previous next
[60]

General Reynolds' last battle.

Gettysburg has become a consecrated name, and among all the long array of those who fell there, John Fulton Reynolds will forever stand out foremost. A soldier by profession, he won a reputation that gave promise of achievement, not fully realized by reason of his early death. A native of Pennsylvania, it was eminently fitting that he should lead the van of the Army of the Potomac, when it hurried to the defense of the State in which he was born. Singularly beloved by his comrades in the army, from his West Point days, through his campaigns in Florida, his services on the frontier, his life upon the Plains, he was admired by his volunteer soldiers, and by the great number of civilians with whom he was brought into intimate relationship in the two campaigns in Pennsylvania and Maryland, in which he was prominently engaged. Free from any personal ambition, he devoted himself to his duty in every post in which he was placed, and he won the confidence alike of subordinates and superiors, so that his name was constantly suggested for the very highest command. His modest preference for Meade as the chief of the Army of the Potomac, when Hooker was relieved, no doubt brought Reynolds to the spot where he found his death; but it was characteristic of his life, and he undoubtedly preferred to serve in the immediate command of the lesser body of troops, that he might inspire them with his own example of courage, rather than to take upon himself responsibilities without adequate power. Impetuous without rashness, rapid without haste, ready without heedlessness, he liked better to be at the head of a compact corps than to command a scattered army.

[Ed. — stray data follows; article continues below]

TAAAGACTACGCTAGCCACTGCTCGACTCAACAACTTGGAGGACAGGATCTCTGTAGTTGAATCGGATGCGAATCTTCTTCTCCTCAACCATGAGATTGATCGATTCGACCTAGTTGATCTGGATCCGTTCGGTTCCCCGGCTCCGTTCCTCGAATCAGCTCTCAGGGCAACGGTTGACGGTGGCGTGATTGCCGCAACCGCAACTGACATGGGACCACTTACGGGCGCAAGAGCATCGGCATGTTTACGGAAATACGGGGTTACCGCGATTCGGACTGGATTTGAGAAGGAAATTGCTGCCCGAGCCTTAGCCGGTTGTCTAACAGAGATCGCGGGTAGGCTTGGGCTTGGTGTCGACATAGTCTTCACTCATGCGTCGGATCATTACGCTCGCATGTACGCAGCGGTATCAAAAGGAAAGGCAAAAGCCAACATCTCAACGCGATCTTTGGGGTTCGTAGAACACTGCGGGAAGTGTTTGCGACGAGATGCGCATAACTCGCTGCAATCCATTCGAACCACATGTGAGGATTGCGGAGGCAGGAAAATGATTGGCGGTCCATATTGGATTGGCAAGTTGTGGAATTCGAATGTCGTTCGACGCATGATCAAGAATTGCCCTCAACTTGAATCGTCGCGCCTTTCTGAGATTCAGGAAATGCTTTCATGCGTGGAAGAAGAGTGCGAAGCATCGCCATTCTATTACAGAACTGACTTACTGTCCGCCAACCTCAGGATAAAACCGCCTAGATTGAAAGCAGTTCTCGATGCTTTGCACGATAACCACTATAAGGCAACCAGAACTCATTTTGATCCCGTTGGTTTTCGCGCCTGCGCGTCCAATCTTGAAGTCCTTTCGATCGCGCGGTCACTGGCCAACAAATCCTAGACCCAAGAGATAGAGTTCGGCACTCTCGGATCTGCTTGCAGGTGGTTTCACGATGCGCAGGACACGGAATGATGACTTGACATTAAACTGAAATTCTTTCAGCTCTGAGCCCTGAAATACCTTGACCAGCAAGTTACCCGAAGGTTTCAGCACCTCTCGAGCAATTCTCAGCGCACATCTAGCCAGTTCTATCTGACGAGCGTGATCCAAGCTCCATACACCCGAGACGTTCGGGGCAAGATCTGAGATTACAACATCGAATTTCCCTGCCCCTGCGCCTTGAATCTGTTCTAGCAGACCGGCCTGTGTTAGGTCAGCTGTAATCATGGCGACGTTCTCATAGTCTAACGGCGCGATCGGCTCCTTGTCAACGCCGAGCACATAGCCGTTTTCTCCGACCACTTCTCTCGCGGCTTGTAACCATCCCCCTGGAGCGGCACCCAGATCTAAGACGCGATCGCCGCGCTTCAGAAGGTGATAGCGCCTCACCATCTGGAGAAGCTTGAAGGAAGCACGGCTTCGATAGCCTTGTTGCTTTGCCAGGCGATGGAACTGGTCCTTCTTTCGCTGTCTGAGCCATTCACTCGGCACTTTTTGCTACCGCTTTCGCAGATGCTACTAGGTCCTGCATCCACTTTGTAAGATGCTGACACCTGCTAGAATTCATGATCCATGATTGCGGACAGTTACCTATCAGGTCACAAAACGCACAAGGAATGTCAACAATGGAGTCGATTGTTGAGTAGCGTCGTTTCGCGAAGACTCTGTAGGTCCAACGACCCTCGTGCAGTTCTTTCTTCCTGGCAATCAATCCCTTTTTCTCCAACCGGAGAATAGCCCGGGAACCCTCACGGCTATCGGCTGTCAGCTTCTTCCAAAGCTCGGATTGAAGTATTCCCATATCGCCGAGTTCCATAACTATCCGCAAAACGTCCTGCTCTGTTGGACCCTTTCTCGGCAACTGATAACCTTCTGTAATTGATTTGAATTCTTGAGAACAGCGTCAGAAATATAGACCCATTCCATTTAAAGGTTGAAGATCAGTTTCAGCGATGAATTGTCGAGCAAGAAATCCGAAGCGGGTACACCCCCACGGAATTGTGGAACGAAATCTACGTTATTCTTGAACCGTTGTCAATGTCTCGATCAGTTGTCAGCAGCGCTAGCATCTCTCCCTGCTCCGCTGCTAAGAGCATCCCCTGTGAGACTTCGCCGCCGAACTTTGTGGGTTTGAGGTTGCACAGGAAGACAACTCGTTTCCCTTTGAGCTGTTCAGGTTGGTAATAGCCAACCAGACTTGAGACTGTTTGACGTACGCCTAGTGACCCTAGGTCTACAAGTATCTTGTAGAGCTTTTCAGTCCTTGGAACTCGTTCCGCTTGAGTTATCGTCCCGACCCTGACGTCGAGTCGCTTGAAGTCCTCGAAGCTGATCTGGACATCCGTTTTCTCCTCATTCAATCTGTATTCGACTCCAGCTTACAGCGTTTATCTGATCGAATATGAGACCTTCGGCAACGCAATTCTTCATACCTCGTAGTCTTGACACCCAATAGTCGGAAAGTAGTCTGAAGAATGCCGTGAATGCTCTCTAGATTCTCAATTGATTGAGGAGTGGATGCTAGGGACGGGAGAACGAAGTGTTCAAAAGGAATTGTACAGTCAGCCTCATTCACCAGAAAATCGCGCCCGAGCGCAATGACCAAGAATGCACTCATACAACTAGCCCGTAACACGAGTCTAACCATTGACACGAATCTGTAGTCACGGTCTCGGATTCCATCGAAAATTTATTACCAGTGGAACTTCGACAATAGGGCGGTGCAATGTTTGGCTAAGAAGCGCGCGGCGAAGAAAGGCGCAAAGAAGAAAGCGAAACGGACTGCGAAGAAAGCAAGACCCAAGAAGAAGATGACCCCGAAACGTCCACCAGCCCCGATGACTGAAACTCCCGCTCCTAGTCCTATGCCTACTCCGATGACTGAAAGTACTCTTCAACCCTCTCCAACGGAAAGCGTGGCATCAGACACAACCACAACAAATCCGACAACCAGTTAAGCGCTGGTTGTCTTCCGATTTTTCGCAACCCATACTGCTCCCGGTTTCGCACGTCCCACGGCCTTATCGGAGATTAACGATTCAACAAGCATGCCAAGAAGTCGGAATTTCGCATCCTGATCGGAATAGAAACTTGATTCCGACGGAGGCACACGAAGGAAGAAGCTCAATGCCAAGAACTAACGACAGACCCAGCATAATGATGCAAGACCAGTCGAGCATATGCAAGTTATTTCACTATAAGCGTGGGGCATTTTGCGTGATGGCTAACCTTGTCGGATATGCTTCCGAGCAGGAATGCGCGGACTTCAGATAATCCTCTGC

In no instance of the many supplied by West Point, was there

Creative Commons License
This work is licensed under a Creative Commons Attribution-ShareAlike 3.0 United States License.

An XML version of this text is available for download, with the additional restriction that you offer Perseus any modifications you make. Perseus provides credit for all accepted changes, storing new additions in a versioning system.

hide Places (automatically extracted)

View a map of the most frequently mentioned places in this document.

Sort places alphabetically, as they appear on the page, by frequency
Click on a place to search for it in this document.
West Point (Georgia, United States) (2)
Pennsylvania (Pennsylvania, United States) (2)
Maryland (Maryland, United States) (1)
Gettysburg (Pennsylvania, United States) (1)
Florida (Florida, United States) (1)

Visualize the most frequently mentioned Pleiades ancient places in this text.

Download Pleiades ancient places geospacial dataset for this text.

hide People (automatically extracted)
Sort people alphabetically, as they appear on the page, by frequency
Click on a person to search for him/her in this document.
John Fulton Reynolds (3)
George G. Meade (1)
Old Joe Hooker (1)
hide Display Preferences
Greek Display:
Arabic Display:
View by Default:
Browse Bar: